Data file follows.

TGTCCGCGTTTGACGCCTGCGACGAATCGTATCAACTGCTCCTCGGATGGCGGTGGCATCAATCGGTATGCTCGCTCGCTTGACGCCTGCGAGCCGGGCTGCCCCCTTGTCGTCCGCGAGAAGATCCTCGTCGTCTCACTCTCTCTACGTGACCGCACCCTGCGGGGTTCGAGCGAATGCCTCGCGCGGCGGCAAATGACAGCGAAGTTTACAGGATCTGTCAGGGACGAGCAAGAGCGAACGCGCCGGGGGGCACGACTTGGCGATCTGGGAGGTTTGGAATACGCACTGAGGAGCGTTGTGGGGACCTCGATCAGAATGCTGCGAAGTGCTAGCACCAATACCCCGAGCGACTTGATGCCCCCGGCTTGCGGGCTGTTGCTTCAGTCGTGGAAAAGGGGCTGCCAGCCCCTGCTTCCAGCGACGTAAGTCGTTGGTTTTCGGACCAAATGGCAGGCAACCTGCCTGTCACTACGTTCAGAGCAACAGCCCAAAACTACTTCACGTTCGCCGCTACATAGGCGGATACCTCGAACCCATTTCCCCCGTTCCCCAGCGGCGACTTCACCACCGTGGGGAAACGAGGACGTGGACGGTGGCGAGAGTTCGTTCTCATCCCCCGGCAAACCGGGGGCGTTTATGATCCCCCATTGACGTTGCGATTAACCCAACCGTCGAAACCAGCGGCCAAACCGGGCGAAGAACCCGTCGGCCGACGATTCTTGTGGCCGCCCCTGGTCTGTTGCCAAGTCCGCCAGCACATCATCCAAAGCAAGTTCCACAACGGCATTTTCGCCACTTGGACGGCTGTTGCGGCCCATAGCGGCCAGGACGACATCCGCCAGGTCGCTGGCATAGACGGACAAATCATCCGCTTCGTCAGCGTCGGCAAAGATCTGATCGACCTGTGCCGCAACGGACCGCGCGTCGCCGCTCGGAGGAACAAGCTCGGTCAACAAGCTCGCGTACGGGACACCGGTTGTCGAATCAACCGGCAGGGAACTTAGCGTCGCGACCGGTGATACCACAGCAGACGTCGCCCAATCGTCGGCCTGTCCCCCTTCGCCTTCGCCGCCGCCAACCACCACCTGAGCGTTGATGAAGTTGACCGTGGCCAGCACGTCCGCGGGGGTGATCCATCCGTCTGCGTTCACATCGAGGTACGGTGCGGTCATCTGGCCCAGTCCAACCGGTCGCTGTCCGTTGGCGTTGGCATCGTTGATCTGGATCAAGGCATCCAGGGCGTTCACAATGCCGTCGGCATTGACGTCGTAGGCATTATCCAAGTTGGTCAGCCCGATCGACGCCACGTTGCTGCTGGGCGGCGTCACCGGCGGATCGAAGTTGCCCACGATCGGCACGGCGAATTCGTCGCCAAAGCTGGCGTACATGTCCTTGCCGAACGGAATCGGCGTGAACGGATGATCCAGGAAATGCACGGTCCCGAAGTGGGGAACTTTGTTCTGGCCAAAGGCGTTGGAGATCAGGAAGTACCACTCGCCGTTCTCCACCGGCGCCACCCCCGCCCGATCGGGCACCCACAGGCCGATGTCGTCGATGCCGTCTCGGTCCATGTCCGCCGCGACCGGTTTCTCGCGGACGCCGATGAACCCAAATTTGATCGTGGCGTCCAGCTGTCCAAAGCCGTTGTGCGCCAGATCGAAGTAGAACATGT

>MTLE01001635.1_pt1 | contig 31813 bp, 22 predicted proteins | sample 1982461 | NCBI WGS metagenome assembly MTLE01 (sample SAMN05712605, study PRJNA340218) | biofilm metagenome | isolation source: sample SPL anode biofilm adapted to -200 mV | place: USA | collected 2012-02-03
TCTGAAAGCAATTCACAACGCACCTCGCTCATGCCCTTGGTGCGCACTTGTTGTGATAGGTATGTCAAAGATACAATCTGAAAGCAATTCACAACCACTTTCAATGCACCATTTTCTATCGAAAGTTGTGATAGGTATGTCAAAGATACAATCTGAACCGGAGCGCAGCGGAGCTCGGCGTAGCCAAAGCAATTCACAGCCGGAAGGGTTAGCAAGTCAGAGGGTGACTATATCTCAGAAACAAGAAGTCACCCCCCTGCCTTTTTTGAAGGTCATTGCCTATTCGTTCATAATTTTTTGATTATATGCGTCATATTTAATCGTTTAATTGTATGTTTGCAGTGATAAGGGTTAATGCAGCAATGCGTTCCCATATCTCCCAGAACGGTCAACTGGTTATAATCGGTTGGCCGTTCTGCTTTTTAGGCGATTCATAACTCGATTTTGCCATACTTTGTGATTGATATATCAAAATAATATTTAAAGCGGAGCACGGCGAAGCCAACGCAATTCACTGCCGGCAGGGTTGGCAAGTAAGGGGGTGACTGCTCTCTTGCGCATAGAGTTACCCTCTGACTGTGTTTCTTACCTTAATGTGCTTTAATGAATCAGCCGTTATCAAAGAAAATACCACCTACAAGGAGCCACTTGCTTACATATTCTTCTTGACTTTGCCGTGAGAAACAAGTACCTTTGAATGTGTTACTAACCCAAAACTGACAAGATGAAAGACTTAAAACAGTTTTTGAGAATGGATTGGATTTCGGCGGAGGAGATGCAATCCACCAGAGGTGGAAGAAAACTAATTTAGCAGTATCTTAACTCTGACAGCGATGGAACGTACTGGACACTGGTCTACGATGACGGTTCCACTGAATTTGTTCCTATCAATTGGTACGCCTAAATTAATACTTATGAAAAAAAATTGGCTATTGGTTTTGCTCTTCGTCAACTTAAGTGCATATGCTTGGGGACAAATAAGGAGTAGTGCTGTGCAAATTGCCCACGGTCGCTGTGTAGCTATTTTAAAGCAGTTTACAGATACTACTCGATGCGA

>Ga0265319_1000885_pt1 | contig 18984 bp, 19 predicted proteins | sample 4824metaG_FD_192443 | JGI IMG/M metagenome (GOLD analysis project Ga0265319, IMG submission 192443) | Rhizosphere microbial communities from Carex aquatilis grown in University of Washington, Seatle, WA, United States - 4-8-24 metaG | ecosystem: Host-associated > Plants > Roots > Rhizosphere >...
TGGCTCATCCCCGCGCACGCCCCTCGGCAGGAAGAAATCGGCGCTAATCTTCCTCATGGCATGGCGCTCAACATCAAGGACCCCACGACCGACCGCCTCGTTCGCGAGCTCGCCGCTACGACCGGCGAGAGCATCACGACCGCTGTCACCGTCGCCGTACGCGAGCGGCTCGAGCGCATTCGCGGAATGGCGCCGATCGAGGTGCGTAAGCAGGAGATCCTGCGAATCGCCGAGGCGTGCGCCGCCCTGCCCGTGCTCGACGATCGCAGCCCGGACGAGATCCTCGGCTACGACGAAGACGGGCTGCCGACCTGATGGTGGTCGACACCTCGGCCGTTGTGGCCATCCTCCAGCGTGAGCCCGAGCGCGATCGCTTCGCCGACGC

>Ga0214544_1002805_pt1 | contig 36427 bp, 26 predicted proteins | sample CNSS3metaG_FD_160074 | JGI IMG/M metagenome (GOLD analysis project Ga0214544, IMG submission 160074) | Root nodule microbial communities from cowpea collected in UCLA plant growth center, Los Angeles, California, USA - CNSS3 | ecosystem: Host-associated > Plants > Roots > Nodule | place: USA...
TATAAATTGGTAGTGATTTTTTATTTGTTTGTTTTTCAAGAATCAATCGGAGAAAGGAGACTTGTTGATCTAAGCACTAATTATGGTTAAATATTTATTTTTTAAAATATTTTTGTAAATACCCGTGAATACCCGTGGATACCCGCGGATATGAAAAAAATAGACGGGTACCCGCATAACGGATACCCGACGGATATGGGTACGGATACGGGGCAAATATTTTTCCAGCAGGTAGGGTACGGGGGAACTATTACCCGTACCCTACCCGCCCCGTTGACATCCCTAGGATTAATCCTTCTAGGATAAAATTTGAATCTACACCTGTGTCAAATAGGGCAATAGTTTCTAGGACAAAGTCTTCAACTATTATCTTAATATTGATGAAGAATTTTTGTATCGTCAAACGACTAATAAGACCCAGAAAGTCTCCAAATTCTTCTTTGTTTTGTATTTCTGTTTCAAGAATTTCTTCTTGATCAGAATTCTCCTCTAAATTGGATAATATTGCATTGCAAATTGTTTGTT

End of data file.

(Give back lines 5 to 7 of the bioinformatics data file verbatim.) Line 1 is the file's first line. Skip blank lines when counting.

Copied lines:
TGGCTCATCCCCGCGCACGCCCCTCGGCAGGAAGAAATCGGCGCTAATCTTCCTCATGGCATGGCGCTCAACATCAAGGACCCCACGACCGACCGCCTCGTTCGCGAGCTCGCCGCTACGACCGGCGAGAGCATCACGACCGCTGTCACCGTCGCCGTACGCGAGCGGCTCGAGCGCATTCGCGGAATGGCGCCGATCGAGGTGCGTAAGCAGGAGATCCTGCGAATCGCCGAGGCGTGCGCCGCCCTGCCCGTGCTCGACGATCGCAGCCCGGACGAGATCCTCGGCTACGACGAAGACGGGCTGCCGACCTGATGGTGGTCGACACCTCGGCCGTTGTGGCCATCCTCCAGCGTGAGCCCGAGCGCGATCGCTTCGCCGACGC

>Ga0214544_1002805_pt1 | contig 36427 bp, 26 predicted proteins | sample CNSS3metaG_FD_160074 | JGI IMG/M metagenome (GOLD analysis project Ga0214544, IMG submission 160074) | Root nodule microbial communities from cowpea collected in UCLA plant growth center, Los Angeles, California, USA - CNSS3 | ecosystem: Host-associated > Plants > Roots > Nodule | place: USA...
TATAAATTGGTAGTGATTTTTTATTTGTTTGTTTTTCAAGAATCAATCGGAGAAAGGAGACTTGTTGATCTAAGCACTAATTATGGTTAAATATTTATTTTTTAAAATATTTTTGTAAATACCCGTGAATACCCGTGGATACCCGCGGATATGAAAAAAATAGACGGGTACCCGCATAACGGATACCCGACGGATATGGGTACGGATACGGGGCAAATATTTTTCCAGCAGGTAGGGTACGGGGGAACTATTACCCGTACCCTACCCGCCCCGTTGACATCCCTAGGATTAATCCTTCTAGGATAAAATTTGAATCTACACCTGTGTCAAATAGGGCAATAGTTTCTAGGACAAAGTCTTCAACTATTATCTTAATATTGATGAAGAATTTTTGTATCGTCAAACGACTAATAAGACCCAGAAAGTCTCCAAATTCTTCTTTGTTTTGTATTTCTGTTTCAAGAATTTCTTCTTGATCAGAATTCTCCTCTAAATTGGATAATATTGCATTGCAAATTGTTTGTT